A good deal has been said on the question of political asylum. I must repeat what has been said many times before. Political asylum is the right of the State and not the right of the individual concerned. I want to quote what I said in the last debate on this subject. The traditional test applied to applications for political asylum is that the applicant's life or liberty would be in danger on account of race, religion, nationality or political opinion if asylum were refused. The hon. Member for Nelson and Colne suggested in his speech that the Home Office tended to regard that definition as if it was limited to the applicant's life, and he referred to a letter which he said had been written from the Home Office to show that that was the case. In the debate which we had on 30th July on the Cort case, I said: Dr. Cort then supplied the Press with a statement saying that the Home Secretary had rejected his claim because the rule under which political asylum can be granted was limited to danger to life. That was the next action that was taken. Of course, if indeed my right hon. and learned Friend had ever said that that was the rule, then I quite agree that all the criticisms that have been levelled against him would be valid, but the plain truth is that that statement by Dr. Cort was completely and absolutely without any foundation whatsoever. That was the first time, so far as I know, that this matter reached public ears."—[OFFICIAL REPORT, 30th July, 1954; Vol. 531, c. 964.] I was interrupted by the hon. Member for Bristol——

Photo of Sir Rhys Morris Sir Rhys Morris , Carmarthen

I think we are back on the details of this case.

Photo of Mr William Keenan Mr William Keenan , Liverpool Kirkdale

On a point of order. This matter has been ventilated, and, as the details of this particular case have been debated, I think we should get a reply from the Under-Secretary, whether he likes it or not.

Photo of Sir Rhys Morris Sir Rhys Morris , Carmarthen

It might be desirable to have a reply, but this is not the occasion for such a reply, nor is it the occasion for a detailed discussion of the case.

Photo of Sir Hugh Munro-Lucas-Tooth Sir Hugh Munro-Lucas-Tooth , Hendon South

This point was made at some length, and, indeed, the hon. Member really virtually accused me——

Photo of Sir Rhys Morris Sir Rhys Morris , Carmarthen

I cannot allow that. I think I have made it quite clear that the case may be referred to as an illustration whether the restriction should be repealed or not, but that does not make it in order to discuss the detailed merits of a particular case.

Photo of Mr Ivor Thomas Mr Ivor Thomas , The Wrekin

Further to that point of order. [HON. MEMBERS: "Oh."] I have as much right to interfere in this debate as any other hon. Gentleman. I am a Member of this House, and I want to draw attention to a point connected with the matter under discussion. Is it not correct, when dealing with a purely technical legal matter of this kind, to illustrate such a matter with definite and concrete historical cases?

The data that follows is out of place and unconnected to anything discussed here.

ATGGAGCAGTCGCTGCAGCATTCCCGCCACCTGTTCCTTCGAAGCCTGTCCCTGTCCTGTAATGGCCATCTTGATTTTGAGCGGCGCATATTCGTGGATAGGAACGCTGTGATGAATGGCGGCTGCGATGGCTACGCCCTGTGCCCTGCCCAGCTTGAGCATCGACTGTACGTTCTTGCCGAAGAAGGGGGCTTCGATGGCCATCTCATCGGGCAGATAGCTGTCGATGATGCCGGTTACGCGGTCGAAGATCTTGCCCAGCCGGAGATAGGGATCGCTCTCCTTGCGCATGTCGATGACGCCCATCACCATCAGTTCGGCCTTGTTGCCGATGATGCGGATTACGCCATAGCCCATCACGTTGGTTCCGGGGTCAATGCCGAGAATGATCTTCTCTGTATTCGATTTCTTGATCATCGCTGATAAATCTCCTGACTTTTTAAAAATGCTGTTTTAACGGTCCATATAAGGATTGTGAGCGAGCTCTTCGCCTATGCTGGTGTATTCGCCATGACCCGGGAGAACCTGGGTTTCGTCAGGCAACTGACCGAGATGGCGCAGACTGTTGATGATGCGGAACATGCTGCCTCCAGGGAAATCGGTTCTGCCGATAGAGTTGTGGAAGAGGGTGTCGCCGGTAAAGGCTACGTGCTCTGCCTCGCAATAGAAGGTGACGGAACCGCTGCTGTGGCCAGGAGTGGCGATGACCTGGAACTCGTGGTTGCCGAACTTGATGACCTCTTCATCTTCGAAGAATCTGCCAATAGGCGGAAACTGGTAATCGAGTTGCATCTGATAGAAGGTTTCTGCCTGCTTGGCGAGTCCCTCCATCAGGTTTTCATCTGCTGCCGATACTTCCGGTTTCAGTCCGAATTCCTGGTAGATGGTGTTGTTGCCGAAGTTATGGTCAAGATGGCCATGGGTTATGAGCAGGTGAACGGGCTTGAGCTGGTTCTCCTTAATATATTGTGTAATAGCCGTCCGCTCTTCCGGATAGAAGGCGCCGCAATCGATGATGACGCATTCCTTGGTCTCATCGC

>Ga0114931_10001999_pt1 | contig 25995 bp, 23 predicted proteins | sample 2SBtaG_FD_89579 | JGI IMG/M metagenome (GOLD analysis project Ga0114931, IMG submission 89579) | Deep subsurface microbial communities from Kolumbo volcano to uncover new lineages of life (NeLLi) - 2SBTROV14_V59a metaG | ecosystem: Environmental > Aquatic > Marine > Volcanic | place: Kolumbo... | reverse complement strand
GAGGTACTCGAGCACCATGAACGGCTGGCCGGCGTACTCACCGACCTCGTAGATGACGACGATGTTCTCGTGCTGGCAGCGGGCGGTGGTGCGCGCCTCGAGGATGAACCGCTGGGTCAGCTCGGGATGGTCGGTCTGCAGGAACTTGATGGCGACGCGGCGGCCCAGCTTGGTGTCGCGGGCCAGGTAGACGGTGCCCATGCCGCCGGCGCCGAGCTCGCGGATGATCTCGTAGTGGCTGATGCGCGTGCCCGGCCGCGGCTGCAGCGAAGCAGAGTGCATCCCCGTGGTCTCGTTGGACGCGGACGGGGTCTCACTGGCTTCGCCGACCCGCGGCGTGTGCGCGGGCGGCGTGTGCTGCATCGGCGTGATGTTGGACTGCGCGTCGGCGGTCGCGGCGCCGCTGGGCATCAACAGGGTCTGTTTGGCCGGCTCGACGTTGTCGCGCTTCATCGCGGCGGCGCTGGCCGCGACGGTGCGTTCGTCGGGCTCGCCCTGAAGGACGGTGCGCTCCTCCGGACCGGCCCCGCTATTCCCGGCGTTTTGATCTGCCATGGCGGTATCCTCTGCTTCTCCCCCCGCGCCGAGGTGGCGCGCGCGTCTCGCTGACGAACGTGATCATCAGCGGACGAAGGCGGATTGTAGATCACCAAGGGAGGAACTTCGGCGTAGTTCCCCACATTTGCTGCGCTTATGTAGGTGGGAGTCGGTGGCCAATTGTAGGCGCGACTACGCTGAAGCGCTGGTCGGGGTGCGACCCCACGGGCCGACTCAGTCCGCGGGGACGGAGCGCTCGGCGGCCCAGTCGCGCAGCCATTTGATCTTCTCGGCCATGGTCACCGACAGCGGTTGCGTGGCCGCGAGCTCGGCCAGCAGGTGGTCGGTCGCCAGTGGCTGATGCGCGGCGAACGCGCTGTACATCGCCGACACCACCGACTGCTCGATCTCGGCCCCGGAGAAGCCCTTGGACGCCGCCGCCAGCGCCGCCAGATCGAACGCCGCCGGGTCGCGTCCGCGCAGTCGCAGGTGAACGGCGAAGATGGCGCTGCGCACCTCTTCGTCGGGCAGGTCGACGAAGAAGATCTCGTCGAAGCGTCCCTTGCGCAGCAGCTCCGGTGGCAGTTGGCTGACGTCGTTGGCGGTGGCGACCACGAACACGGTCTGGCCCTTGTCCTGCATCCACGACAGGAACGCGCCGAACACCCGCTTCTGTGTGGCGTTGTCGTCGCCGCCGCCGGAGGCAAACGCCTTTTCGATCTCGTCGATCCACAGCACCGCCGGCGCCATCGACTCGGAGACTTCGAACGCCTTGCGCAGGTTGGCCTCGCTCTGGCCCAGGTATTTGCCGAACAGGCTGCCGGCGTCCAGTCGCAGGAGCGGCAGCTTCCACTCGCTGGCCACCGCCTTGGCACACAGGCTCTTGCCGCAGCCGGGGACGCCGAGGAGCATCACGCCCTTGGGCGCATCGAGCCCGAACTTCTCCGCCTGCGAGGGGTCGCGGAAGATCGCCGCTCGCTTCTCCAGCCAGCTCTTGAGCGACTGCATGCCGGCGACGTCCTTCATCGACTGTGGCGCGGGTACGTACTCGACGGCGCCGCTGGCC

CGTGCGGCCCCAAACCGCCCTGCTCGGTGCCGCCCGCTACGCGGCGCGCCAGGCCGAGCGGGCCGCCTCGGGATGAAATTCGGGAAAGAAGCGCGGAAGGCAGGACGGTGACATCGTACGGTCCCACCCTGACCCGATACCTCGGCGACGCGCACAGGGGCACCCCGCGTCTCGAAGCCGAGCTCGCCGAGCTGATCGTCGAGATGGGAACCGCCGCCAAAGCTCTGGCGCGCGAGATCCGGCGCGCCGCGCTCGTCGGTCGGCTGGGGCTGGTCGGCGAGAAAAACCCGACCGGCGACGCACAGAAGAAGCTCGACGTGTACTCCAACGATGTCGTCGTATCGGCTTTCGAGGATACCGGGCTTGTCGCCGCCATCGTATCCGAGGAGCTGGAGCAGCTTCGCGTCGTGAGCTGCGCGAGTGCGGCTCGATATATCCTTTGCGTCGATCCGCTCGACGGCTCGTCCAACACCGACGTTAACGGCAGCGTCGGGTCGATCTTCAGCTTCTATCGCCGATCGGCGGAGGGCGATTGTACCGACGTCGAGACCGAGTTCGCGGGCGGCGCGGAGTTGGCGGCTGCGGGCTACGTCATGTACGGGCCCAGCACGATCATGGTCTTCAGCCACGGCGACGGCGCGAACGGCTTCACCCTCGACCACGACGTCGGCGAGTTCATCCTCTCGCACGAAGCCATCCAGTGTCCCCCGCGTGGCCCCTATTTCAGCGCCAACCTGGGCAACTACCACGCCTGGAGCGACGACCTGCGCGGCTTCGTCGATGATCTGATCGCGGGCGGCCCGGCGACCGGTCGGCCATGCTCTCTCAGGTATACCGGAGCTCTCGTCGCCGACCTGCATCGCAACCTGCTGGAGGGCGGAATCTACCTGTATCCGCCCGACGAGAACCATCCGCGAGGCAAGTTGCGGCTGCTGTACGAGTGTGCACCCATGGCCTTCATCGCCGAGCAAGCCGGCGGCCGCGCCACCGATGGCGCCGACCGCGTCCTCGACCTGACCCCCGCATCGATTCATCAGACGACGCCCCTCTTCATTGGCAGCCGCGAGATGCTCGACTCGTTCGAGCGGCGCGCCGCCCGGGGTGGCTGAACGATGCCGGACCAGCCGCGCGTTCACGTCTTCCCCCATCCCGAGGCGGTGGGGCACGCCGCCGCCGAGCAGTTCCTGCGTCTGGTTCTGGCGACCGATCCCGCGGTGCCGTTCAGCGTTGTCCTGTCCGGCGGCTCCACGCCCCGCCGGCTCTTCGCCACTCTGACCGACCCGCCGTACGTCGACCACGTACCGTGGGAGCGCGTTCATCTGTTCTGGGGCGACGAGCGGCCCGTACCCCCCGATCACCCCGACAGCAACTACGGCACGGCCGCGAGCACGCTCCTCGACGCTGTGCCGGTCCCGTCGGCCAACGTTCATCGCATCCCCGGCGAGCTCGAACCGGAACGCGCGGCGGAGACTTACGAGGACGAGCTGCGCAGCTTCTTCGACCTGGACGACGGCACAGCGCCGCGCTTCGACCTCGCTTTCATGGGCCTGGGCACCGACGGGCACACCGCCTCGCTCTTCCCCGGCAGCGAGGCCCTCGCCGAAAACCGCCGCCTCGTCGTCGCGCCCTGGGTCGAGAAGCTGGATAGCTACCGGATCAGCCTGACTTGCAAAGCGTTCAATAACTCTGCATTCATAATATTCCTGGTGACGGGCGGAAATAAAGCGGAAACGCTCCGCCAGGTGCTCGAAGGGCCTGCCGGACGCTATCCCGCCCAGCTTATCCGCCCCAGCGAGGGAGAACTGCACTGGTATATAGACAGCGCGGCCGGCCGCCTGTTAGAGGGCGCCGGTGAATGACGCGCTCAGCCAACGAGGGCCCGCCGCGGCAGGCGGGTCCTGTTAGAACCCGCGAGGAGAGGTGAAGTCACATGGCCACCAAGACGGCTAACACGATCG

Photo of Sir Rhys Morris Sir Rhys Morris , Carmarthen

That is the case; it is in order to use a particular case as an illustration, but that is a very different thing from going into the merits or demerits of the case and discussing it in detail.

Photo of Sir Hugh Munro-Lucas-Tooth Sir Hugh Munro-Lucas-Tooth , Hendon South

I cannot pursue that matter, though I think I could answer all the points that have been made. I think I can at least go as far as to say that the distortion of that case by the hon. Member for Nelson and Colne really cannot be allowed to go uncontradicted.

Photo of Mr Samuel Silverman Mr Samuel Silverman , Nelson and Colne

I apologise for interrupting again, but I think the word "distortion" is a rather harsh word to use in connection with what I said. I said in my speech that the Home Secretary had expressly repudiated any such opinion, and I said that to the House, and I made it perfectly clear that I know perfectly will that the Home Secretary never held any such view. What I did say——

Photo of Sir Rhys Morris Sir Rhys Morris , Carmarthen

The hon. Member is now going into the details of the case.

Photo of Mr William Hall Mr William Hall , Colne Valley

May I interrupt? I think it is fair to my hon. Friend the Member for Nelson and Colne (Mr. S. Silverman) that the Under-Secretary should withdraw the word he did use. I quite realise that he cannot now discuss the merits of this case, and, that being so, and as previously both sides of that case had been put, no harm would be done if the hon. Gentleman left the discussion where it is. Those who agree with him already know the case that he will deploy, and, in my submission, it would be unfair for what he said to stand on the record.

Photo of Sir Rhys Morris Sir Rhys Morris , Carmarthen

I have nothing to say to that. I have given my Ruling.

Photo of Sir Hugh Munro-Lucas-Tooth Sir Hugh Munro-Lucas-Tooth , Hendon South

The facts in that case certainly did not amount to anything sufficient to justify a claim to political asylum, and when the right hon. Gentleman the Member for South Shields speaks of a reign of terror in America, I can only suppose that he has been paying a great deal of attention to his hon. Friend the Member for Nelson and Colne.

9.45 p.m.

Photo of Mr James Ede Mr James Ede , South Shields

I used those words before my hon. Friend the Member for Nelson and Colne (Mr. S. Silverman) had spoken. They expressed views which, as a teacher in this free country, I hold very sincerely. I lose no opportunity of expressing my sympathy with my colleagues in America in the unfortunate circumstances in which they are now placed.